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 More "WHOA" than "GO"...help!

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Join date : 2010-10-29
Location : Miramichi, NB

PostSubject: More "WHOA" than "GO"...help!   Sat Jan 29, 2011 7:51 am

Ok, I'm looking for a little bit of advice for some diffiiculties I'm having with my horse.
I can ride in the arena, no difficulties.
I can ride down the road alone, happy as a clam.
Out on the trail behind another horse, not a problem.
However, if I want to go out on the trail by myself or want/need to lead the trail ride, my horse shuts down. No go. At all.
Kicking/bumping doesn't help, using the crop doesn't help, turning around in small circles is sometimes unfeasable as the snow is very deep on either side of the trail right now, and also usually doesn't help.
I'm reluctant to add spurs as I know my leg position isn't as proper and reliable to NOT use them when I don't need to.
I'm new to this "no go" situation as my previous horse was the opposite, No Whoa!
I'd appreciate any suggestions that I could add to my bag of tricks to get rid of this problem, thanks in advance!
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Fiere

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PostSubject: Re: More "WHOA" than "GO"...help!   Sat Jan 29, 2011 11:27 am

My horse would do this when he didn't feel like working, it wasn't so much situational as yours is. I let my horse know in no uncertain terms he was moving and that's that, with yours, it seems you are not going to force a go out of her without drastic measures, so I wouldn't try. I'd trick her into going on alone. I would try building her up to the front of the trail riding pack. Maybe try riding next to the lead horse, then moving her in front of the lead horse, then back, then ahead. Show her it is ok to do. When she is comfortable putting along in front, get the other horse to stop, let her go on a head until she is alone, let the other person catch up (without stopping your horse, you don't need to teach her to wait lol). Sort of let her know that other horses are not far behind and will come and go as they please so there is no need for her to fret about it. Turn this into someone walking with you to the trail opening and her going in alone, that sort of thing.

I'd like to hear what others have to say as well, try a whack of things, see what works for the horse. Good luck!
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Chickenlittle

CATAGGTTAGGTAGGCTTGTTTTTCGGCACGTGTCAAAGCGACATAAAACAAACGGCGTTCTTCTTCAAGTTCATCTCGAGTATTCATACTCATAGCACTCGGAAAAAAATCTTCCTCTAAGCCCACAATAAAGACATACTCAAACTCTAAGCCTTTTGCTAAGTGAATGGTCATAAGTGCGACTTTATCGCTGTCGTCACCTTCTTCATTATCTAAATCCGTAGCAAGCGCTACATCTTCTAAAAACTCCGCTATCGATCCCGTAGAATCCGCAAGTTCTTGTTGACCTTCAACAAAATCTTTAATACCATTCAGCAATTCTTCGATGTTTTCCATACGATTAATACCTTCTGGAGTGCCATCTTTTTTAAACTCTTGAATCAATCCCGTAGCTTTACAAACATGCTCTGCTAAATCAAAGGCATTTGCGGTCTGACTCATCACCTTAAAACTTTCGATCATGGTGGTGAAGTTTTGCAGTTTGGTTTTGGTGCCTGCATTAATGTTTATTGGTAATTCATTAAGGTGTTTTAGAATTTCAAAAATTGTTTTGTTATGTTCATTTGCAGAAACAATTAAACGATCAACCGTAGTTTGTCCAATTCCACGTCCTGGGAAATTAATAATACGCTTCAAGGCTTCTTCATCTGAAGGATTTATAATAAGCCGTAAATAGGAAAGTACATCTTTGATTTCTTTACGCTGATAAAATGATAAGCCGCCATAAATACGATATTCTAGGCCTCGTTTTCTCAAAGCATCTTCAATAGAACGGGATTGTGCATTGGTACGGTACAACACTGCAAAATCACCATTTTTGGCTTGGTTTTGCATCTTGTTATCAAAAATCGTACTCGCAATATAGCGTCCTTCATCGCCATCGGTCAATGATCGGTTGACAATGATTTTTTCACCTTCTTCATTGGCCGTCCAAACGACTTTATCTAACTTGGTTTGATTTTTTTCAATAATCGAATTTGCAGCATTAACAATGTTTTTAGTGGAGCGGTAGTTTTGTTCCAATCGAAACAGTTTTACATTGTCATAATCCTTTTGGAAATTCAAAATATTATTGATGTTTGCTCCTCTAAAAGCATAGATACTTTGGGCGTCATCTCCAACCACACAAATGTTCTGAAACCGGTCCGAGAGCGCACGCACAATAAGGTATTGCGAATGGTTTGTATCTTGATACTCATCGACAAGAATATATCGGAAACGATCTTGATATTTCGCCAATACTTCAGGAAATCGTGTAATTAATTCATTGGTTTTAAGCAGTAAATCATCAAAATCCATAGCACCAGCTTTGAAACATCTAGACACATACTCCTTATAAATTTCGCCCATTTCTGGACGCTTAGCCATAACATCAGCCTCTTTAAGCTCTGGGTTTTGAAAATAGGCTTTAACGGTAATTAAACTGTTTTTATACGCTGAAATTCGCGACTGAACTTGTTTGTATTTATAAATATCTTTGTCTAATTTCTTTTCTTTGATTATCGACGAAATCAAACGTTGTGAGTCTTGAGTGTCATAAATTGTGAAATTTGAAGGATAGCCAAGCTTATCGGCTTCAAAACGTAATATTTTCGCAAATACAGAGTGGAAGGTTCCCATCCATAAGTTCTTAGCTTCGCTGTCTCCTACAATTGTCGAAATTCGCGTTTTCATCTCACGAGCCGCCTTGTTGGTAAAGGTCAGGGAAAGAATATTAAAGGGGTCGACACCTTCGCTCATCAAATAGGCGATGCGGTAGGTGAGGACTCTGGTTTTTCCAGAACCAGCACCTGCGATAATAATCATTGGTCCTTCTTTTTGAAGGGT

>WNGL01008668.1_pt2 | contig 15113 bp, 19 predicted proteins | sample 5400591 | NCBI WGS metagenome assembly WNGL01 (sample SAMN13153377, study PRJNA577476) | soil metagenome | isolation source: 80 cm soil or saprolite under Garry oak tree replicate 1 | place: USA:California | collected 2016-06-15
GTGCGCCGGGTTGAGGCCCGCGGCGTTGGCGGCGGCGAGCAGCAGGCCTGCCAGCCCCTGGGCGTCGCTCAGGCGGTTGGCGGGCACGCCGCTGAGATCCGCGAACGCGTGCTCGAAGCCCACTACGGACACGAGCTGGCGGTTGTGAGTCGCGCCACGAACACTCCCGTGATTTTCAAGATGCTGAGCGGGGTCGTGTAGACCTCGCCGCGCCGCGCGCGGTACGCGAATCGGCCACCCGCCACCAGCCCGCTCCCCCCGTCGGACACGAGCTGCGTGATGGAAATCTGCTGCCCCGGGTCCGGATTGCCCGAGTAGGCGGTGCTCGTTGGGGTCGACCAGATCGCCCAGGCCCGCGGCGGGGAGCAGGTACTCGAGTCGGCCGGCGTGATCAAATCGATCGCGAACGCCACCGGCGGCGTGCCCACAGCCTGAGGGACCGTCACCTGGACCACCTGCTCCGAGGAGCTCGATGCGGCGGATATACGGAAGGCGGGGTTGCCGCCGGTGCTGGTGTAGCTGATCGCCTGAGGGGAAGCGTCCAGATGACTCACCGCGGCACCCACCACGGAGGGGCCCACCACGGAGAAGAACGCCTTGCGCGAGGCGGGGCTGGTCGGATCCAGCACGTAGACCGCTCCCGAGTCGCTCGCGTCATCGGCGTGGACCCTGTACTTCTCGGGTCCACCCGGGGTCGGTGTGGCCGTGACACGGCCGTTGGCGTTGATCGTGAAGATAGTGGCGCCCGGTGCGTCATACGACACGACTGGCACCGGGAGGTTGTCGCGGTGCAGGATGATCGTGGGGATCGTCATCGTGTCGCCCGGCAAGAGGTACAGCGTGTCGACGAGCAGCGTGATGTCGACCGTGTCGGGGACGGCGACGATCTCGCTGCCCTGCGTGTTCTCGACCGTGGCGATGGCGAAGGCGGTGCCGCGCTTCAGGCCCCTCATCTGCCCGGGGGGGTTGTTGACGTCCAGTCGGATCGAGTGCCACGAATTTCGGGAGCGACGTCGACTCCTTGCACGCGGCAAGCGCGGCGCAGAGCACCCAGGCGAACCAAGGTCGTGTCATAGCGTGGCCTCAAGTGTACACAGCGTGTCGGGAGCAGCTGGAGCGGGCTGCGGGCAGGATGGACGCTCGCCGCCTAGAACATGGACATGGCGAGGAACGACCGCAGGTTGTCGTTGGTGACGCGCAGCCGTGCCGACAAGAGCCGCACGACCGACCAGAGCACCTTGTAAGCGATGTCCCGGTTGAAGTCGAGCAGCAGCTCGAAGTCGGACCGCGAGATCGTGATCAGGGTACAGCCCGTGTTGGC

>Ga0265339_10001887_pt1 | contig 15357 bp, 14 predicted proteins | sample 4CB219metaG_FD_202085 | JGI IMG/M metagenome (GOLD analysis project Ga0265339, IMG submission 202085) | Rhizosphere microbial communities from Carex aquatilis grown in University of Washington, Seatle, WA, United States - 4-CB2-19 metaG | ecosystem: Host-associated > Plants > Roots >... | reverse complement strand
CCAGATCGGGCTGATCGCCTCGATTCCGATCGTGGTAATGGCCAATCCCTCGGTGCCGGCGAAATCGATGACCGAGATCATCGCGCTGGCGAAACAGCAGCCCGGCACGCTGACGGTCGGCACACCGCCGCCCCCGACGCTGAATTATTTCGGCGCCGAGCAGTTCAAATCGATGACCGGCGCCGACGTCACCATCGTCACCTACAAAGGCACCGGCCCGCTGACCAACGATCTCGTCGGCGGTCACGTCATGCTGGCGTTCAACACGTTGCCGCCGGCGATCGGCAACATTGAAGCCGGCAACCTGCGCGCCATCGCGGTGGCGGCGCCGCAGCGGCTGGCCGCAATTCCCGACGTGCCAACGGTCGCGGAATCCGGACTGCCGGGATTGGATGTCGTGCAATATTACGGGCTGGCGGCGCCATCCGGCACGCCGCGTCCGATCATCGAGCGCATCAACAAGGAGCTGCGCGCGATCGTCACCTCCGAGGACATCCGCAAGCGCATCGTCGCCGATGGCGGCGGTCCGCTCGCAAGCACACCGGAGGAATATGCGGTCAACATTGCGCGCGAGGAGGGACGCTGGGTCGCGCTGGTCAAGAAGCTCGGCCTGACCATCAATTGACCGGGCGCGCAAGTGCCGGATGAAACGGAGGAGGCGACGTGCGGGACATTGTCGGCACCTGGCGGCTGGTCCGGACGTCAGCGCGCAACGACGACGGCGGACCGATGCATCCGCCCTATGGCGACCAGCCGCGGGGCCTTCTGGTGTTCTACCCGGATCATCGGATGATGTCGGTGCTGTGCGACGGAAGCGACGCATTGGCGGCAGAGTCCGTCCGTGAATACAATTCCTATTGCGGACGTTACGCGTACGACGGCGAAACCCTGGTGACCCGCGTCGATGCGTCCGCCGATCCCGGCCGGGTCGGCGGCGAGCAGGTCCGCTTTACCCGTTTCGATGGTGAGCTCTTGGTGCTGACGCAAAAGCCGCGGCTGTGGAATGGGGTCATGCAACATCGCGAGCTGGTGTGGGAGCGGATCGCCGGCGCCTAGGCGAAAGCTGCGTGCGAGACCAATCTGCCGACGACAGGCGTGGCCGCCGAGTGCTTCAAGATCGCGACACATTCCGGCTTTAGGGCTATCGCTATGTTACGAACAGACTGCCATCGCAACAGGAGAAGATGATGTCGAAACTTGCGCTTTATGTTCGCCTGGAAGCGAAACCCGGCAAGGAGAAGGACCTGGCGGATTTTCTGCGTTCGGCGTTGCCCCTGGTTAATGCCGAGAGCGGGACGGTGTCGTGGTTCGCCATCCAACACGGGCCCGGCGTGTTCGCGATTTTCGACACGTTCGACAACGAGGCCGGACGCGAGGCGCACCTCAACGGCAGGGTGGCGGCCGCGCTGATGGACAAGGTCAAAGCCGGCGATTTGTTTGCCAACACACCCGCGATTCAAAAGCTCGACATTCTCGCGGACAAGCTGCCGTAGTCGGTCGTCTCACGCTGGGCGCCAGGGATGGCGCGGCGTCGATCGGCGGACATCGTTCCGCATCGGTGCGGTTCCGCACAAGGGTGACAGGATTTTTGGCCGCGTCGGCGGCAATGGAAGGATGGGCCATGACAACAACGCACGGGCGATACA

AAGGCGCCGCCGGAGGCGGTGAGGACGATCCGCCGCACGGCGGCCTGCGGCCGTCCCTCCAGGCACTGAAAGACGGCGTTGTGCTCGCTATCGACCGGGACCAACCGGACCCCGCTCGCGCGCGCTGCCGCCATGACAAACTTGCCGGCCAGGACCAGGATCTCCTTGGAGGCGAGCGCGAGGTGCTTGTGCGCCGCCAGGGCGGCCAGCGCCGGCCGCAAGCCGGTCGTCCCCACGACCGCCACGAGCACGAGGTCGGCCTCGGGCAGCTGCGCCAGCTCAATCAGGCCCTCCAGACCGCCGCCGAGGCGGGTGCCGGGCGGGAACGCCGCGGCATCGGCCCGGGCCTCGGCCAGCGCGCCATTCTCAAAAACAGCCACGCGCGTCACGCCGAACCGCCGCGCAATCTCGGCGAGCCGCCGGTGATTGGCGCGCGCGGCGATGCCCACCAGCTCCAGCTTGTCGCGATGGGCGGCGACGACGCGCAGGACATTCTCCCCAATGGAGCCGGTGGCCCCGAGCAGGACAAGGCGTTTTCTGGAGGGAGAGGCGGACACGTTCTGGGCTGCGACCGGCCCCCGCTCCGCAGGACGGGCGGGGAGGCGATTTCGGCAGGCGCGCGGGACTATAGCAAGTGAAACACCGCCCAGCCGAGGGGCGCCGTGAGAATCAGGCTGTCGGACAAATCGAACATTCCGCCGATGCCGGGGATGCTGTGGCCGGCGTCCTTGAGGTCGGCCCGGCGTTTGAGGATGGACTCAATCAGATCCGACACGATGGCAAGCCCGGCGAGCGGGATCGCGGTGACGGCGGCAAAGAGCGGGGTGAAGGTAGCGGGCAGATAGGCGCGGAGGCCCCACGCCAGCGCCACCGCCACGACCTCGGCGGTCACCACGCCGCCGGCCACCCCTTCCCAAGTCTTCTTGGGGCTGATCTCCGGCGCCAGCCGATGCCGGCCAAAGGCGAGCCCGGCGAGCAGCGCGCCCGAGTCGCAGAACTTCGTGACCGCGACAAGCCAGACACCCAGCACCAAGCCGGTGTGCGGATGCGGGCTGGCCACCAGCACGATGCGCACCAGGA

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PostSubject: Re: More "WHOA" than "GO"...help!   Sat Jan 29, 2011 3:28 pm

Hmmmm....I am no expert....always had horses who just went...not a trainer. Fiere's advice sounded great and it sounds like you have lots of fellow riders to help you.

If you are alone one day though....maybe you could get off, get her attention on you, and lead her down the trail, let her graze a bit or take some carrots, make it enjoyable and relaxing for her. Get back on and try again. I don't know if this would help or not BUT if you are alone and she won't go...at least you don't have to turn back to the barn and let her "win" that battle.

I guess my only concern would be, if you push her, will she react "badly" like rear?

I also would love to hear other suggestions on this issue.

Keep us posted on what you try and how it works! Good luck!

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PostSubject: Re: More "WHOA" than "GO"...help!   Sat Jan 29, 2011 7:27 pm

Thanks for the suggestions.

If I ride him on the trail and go to pass another horse, he'll walk forward reluctantly until the other horse is about his withers, then he puts on the brakes. At that point there isn't a whole lot of room on the trail to try and maneuver him forward (not to mention fairly unsafe). If the other horse takes a couple steps he will too, but rarely and only VERY reluctantly he will pass, but then still not go forward. At all. Nothing.
It doesn't seem to be so much as a 'herd bound problem' as it is a 'walking on the trail alone/first' problem. I have owned him for 4 years, and when I was home in OntarioI only rode him alone, but previously I only had the road to ride on. I have absolutely no problem taking him down the roadway by himself without any hesitation.

He's been down the trail enough times and has had enough cookies that I feel he finds the trail enjoyable, with other horses. We had quite a few issues in the beginning with balking and not going forward, but surprisingly we worked through those quite quickly with a few cookies and just letting him work through things. I can lead him on a lose rope very happily down the trail without incident. No high head, no reactions that I can see that he is nervous.


I have pushed him quite a bit and the most (so far) that he's done is spin around (most of the times to the left) to head home. He hasn't discovered his ability to rear or buck yet, and I'd really rather he didn't.

I'm just looking for other options to help motivate a horse to go forward than "kick him, kick him, kick him, use your crop, bump, bump, bump, bump"-which isn't really working.
Thanks, I'd love to hear anymore!
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Dun Tru

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PostSubject: Re: More "WHOA" than "GO"...help!   Sun Jan 30, 2011 1:31 am